A measure of swings in Malaysia’s ringgit rose to a 10-month high as doubts over the outcome of the May 5 elections unsettled markets. The local currency and government bonds advanced.
The gauge advanced for an 11th day and has risen more than a percentage point this week after campaigning for the polls, which Citigroup Inc. predicts will be the closest in the nation’s history, began on April 20. Prime Minister Najib Razak, whose alliance has been in power since the nation’s independence in 1957, is seeking a mandate to continue with a $444 billion economic development program.
“There’s still uncertainty on the part of markets about what the election outcome will be,” said Khoon Goh, a senior strategist at Australia & New Zealand Banking Group Ltd. in Singapore. “Given that Malaysia has never had a change in government before, that just adds another layer of uncertainty if there were a surprise result.”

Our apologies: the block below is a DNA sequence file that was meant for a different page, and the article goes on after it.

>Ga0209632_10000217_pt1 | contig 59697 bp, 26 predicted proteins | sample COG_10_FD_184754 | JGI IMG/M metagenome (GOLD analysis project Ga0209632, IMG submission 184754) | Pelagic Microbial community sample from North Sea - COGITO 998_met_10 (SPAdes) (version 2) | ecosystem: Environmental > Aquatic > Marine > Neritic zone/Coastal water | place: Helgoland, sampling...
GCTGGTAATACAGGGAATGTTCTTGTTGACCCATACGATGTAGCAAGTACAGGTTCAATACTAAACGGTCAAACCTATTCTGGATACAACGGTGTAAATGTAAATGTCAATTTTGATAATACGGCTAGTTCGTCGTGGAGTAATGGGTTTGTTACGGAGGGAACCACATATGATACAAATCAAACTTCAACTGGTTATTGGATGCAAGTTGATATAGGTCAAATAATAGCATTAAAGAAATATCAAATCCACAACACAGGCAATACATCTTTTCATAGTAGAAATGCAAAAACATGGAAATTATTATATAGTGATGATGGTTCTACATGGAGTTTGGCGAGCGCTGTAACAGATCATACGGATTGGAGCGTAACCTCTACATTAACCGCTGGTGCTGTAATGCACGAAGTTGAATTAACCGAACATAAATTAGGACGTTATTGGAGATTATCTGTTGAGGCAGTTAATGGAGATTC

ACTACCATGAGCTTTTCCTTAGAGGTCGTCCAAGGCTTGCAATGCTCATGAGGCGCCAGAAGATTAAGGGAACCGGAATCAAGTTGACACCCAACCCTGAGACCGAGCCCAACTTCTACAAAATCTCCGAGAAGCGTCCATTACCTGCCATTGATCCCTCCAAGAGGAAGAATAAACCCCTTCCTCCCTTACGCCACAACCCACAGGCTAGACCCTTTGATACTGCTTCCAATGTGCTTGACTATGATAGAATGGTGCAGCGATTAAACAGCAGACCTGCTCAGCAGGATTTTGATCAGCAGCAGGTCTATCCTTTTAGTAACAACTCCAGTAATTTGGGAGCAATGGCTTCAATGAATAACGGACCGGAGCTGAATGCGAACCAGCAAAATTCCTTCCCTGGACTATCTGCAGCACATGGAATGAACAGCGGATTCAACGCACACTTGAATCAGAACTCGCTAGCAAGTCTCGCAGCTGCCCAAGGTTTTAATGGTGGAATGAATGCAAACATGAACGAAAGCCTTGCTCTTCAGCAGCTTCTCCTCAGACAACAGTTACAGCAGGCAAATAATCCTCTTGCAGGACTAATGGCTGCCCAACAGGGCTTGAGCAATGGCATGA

One-month implied volatility, a measure of expected moves in exchange rates used to price options, rose 18 basis points, or 0.18 percentage point, to 8.70 percent, as of 4:25 p.m. in Kuala Lumpur, according to data compiled by Bloomberg. The gauge touched 8.94 percent, the highest level since June 15, 2012.
The ringgit gained 0.2 percent to 3.0505 per dollar, after falling 0.7 percent in the last two days, data compiled by Bloomberg show. The yield on the 3.26 percent government notes due March 2018 dropped one basis point to 3.17 percent, according to figures compiled by Bloomberg.